Content Creation & Social Media Advice: Don’t Force It!

By |2016-10-12T16:51:07-07:00October 13th, 2015|Content, General, Strategy|

One of the most difficult things being a content producer is, duh, producing content. Whether you are under a deadline, asked to write about something that you aren't passionate about, or your content creation engine is simply stale, getting inspiration to write about something...anything...can be like getting blood from a stone. Content writing should be inspired, otherwise you risk coming across as forcing your writing. And your audience is savvy to this.   Content, whether in the form of writing, photos, videos, or what-have-you, is what fuels social media. Social media allows for content sharing, audience development and engagement, discussion, feedback (even negatively), and subsequent idea generation. Content cannot exist without this. But if your content is not compelling, doesn't tell a story, lacks substance or is simply boring to your audience, you might want to avoid sharing it, or at least, re-work it. The worst thing you can do is just write to have a bunch of words on a screen or piece of paper. Many so-called content "gurus" or "rock stars" make their living by churning out written words laden with keywords or SEO-optimized phrases. While this does potentially accomplish something, by gaming ranking within search engine results for example, if you read these articles, they sometimes lack compelling substance - something that sparks and idea or reaction from the reader. Don't get me wrong, there definitely IS a place for this type of content within a business's content and social strategy, but it shouldn't be the sole source of content. A good content creation strategy should have a balance of content types, whether it is visual or written. Also, it obviously depends on the business type. A consumer brand's content [...]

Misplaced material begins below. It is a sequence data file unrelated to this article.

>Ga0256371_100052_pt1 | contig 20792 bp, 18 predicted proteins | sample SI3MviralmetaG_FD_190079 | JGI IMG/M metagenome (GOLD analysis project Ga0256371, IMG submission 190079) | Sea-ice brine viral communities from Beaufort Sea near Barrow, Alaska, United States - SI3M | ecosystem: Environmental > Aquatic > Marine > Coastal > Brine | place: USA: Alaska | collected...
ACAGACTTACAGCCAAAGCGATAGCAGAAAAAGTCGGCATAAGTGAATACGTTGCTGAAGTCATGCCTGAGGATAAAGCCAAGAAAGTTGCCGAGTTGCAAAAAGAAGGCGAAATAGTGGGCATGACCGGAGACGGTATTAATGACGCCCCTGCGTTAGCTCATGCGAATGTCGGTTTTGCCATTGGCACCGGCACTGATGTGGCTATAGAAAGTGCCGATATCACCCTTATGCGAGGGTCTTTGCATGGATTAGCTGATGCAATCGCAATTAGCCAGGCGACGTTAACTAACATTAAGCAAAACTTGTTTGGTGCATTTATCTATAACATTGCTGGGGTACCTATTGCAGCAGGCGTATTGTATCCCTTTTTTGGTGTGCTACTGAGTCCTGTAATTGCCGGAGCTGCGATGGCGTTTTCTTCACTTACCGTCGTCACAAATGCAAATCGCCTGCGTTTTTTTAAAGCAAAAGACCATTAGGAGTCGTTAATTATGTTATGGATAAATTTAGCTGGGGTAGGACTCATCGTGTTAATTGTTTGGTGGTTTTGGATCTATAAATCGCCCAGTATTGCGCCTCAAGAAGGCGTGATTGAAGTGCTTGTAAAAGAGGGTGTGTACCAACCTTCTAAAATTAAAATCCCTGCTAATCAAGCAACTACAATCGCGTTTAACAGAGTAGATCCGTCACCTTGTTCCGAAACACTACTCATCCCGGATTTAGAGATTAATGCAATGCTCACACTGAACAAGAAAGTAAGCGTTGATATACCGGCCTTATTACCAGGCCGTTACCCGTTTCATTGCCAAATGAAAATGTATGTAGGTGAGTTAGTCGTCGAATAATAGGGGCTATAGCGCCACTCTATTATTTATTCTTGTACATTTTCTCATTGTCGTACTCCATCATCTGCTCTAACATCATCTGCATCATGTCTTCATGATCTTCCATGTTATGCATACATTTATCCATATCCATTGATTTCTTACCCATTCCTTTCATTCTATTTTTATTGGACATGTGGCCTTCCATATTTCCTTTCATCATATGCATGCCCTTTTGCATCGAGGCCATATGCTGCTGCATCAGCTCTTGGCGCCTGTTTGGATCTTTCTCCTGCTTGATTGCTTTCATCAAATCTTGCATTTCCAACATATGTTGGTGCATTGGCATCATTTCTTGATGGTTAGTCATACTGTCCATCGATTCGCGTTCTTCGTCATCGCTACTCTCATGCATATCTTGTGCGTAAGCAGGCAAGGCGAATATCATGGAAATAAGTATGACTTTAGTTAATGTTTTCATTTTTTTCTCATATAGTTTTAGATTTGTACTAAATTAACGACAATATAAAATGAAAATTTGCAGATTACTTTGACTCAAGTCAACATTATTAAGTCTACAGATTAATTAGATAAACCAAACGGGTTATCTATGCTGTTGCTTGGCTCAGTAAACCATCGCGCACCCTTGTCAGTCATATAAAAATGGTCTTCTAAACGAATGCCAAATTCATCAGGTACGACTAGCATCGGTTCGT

How a New Website or Redesign Can Help Refocus your Business

By |2016-10-12T16:51:07-07:00October 24th, 2013|Content, General, Strategy|

If you are feeling that you need to shake things up a bit in your business, consider doing a new website or redesigning your existing one. Seriously. The process of re-architecting your web presence is a form of catharsis and rebirth. It can help you fine-tune your existing marketing messages, focus your unique value proposition and re-define your visual identity. "If it ain't broke, don't fix it" you respond. That is all well and good, but if you don't take a few risks, the rewards don't come as frequently. In fact, the exercise in re-evaluating how people interact with your business on the web can actually help you refocus your business to better help them. This site, HTD Strategies, is new as of October 2013. Prior to that, it was just a figment of my imagination, a concept and a dream. And then something clicked and ideas moved from my synapses to the digital bits and bytes you see before you. Ideas became reality. While this is an accomplishment, for me the entire process of focus and definition was more rewarding than the actual end result. So I got to thinking, why did it feel so good? As with any project, its completion is extremely satisfactory. There is nothing better than putting a check in the box, after all, we are all ruled by to-do lists, project plans and action items. But as I reflected back on the past couple of weeks, I realized that the process of designing a new website (or redoing an existing one) is actually quite critical to businesses. It's as important as repainting a dingy room or mowing the lawn or building a new addition on your house. Not only [...]